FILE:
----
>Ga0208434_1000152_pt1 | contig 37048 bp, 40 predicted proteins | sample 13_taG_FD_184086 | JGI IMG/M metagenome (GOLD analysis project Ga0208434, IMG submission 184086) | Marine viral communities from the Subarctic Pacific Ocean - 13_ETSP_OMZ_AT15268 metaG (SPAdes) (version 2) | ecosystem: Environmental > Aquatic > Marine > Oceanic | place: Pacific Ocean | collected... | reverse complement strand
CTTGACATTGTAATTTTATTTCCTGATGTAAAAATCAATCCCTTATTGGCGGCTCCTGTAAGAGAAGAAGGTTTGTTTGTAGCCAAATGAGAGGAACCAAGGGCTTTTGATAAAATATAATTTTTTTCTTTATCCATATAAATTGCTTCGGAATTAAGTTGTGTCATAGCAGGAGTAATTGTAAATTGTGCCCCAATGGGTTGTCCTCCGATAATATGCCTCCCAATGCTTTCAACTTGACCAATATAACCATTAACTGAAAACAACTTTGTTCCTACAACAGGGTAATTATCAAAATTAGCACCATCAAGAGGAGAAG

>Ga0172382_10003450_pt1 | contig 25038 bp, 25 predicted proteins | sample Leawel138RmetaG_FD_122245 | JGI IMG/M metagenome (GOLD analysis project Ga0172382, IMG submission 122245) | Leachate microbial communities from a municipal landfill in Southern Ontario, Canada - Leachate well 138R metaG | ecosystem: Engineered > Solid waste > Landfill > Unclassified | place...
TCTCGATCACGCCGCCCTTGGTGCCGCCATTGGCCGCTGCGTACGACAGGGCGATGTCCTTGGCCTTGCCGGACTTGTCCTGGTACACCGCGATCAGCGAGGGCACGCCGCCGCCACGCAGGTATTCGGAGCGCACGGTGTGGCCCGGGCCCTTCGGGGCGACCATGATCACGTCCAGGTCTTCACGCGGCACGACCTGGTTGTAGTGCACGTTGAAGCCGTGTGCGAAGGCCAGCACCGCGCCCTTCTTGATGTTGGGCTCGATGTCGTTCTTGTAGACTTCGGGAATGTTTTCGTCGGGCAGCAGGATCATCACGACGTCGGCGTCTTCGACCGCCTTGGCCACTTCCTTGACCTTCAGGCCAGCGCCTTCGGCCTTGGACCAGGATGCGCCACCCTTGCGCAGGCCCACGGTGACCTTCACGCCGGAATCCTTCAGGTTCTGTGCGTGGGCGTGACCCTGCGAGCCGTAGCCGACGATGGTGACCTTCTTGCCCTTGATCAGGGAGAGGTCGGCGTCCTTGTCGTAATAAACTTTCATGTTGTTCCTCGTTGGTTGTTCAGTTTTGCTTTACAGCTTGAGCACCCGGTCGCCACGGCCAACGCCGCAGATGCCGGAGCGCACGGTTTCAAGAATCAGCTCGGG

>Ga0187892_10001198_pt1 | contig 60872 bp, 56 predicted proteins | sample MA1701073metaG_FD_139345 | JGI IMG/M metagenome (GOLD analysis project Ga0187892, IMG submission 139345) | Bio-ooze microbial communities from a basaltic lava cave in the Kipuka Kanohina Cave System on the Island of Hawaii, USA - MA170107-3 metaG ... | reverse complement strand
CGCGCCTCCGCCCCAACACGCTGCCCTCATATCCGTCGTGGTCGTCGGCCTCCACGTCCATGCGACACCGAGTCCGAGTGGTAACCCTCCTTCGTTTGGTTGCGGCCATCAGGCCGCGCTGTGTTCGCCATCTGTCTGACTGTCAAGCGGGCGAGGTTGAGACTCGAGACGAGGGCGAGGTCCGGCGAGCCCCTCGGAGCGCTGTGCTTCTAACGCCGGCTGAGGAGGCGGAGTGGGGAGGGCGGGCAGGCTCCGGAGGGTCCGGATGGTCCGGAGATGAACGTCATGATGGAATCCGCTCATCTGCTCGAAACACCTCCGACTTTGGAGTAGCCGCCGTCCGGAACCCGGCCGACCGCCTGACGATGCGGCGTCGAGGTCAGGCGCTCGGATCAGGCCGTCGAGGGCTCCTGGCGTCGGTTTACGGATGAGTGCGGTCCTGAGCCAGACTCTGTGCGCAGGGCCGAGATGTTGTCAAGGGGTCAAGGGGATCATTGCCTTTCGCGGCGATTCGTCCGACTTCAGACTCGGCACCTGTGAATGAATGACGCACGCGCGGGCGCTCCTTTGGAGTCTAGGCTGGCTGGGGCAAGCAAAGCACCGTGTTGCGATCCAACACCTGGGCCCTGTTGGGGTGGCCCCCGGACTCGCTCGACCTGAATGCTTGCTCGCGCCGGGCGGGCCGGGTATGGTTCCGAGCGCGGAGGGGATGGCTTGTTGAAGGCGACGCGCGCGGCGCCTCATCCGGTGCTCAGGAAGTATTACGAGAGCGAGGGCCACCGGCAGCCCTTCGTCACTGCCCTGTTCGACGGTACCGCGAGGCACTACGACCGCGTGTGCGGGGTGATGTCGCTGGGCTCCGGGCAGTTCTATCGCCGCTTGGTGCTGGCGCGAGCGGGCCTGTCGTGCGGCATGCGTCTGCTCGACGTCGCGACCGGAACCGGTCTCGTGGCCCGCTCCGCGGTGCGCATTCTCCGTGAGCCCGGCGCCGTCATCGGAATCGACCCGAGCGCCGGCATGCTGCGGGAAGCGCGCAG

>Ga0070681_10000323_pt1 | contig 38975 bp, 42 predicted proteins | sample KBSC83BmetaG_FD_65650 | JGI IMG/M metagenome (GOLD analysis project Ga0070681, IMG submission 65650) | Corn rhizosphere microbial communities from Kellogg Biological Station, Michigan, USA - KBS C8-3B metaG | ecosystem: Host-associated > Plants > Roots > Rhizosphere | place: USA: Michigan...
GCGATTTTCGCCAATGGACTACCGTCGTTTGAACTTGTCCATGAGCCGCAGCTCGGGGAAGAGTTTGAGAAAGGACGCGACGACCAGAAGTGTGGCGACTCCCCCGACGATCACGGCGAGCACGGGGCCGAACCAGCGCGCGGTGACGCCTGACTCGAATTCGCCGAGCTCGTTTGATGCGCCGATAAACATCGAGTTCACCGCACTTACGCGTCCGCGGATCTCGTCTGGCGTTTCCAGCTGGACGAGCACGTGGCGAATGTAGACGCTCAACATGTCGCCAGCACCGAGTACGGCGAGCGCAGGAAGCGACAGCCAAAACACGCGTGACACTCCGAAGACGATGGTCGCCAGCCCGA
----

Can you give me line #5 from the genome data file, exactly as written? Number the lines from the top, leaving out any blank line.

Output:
>Ga0187892_10001198_pt1 | contig 60872 bp, 56 predicted proteins | sample MA1701073metaG_FD_139345 | JGI IMG/M metagenome (GOLD analysis project Ga0187892, IMG submission 139345) | Bio-ooze microbial communities from a basaltic lava cave in the Kipuka Kanohina Cave System on the Island of Hawaii, USA - MA170107-3 metaG ... | reverse complement strand